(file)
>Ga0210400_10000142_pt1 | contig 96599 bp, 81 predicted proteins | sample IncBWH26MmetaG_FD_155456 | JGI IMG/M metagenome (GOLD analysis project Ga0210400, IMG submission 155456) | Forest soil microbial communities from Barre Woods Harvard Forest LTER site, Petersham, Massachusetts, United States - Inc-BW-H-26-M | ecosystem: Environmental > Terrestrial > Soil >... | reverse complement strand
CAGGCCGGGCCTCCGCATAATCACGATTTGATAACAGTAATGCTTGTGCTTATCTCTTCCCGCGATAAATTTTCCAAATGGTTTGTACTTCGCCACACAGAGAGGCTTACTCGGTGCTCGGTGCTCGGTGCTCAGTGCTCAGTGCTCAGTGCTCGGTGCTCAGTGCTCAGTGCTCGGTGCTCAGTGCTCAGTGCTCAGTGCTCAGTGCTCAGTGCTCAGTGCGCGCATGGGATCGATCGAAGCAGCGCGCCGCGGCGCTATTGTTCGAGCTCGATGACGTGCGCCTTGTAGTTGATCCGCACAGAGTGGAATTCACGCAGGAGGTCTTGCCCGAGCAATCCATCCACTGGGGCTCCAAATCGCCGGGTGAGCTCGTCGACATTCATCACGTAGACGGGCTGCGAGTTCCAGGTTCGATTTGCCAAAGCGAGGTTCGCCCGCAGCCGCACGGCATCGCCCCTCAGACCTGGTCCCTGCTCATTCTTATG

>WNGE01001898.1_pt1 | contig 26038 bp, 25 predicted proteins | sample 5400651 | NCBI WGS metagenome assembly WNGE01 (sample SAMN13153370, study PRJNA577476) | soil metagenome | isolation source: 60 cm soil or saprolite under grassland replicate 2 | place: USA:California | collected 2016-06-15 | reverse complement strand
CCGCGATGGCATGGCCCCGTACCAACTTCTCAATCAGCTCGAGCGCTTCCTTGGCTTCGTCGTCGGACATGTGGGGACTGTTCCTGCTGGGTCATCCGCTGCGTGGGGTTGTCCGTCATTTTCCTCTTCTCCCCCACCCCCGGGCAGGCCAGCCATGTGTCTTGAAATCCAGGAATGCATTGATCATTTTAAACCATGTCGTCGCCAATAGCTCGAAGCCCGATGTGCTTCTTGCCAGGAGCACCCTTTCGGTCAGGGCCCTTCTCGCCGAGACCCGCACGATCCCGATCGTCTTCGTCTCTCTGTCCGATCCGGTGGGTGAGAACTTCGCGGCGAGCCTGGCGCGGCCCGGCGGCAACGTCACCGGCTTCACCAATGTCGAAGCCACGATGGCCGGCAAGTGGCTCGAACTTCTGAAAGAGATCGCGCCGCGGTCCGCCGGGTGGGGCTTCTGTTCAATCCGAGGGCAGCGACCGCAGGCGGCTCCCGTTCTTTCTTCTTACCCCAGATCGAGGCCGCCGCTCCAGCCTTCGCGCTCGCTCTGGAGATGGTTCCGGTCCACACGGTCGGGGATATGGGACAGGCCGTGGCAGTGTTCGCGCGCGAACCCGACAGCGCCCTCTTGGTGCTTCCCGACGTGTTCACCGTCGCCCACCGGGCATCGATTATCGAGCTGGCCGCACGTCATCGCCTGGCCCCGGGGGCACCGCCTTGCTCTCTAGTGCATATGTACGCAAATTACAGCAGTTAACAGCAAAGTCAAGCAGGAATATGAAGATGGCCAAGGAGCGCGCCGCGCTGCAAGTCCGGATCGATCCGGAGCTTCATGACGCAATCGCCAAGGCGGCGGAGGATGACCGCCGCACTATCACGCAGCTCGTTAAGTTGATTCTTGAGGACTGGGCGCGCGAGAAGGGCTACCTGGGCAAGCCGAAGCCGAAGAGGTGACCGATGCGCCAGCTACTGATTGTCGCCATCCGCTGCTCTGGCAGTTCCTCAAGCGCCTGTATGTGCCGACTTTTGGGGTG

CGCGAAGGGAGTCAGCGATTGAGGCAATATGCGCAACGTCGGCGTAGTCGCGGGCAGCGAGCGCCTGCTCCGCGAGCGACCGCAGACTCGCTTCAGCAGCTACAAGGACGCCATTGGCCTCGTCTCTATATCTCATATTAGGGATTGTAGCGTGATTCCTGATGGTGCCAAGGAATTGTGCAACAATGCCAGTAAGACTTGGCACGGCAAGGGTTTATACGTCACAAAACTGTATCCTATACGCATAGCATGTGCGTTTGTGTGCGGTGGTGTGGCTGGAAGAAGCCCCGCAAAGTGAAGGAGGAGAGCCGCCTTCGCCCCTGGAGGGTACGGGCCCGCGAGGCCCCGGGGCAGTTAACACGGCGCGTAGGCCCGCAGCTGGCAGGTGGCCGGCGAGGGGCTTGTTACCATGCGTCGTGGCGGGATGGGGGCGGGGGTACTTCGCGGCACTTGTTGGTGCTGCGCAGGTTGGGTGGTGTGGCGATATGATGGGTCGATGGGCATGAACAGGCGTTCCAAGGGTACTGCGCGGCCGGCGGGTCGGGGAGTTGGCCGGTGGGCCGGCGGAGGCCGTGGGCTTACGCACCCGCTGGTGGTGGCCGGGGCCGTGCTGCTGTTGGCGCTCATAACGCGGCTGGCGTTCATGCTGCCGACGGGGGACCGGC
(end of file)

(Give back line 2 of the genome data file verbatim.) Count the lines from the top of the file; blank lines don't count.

CAGGCCGGGCCTCCGCATAATCACGATTTGATAACAGTAATGCTTGTGCTTATCTCTTCCCGCGATAAATTTTCCAAATGGTTTGTACTTCGCCACACAGAGAGGCTTACTCGGTGCTCGGTGCTCGGTGCTCAGTGCTCAGTGCTCAGTGCTCGGTGCTCAGTGCTCAGTGCTCGGTGCTCAGTGCTCAGTGCTCAGTGCTCAGTGCTCAGTGCTCAGTGCGCGCATGGGATCGATCGAAGCAGCGCGCCGCGGCGCTATTGTTCGAGCTCGATGACGTGCGCCTTGTAGTTGATCCGCACAGAGTGGAATTCACGCAGGAGGTCTTGCCCGAGCAATCCATCCACTGGGGCTCCAAATCGCCGGGTGAGCTCGTCGACATTCATCACGTAGACGGGCTGCGAGTTCCAGGTTCGATTTGCCAAAGCGAGGTTCGCCCGCAGCCGCACGGCATCGCCCCTCAGACCTGGTCCCTGCTCATTCTTATG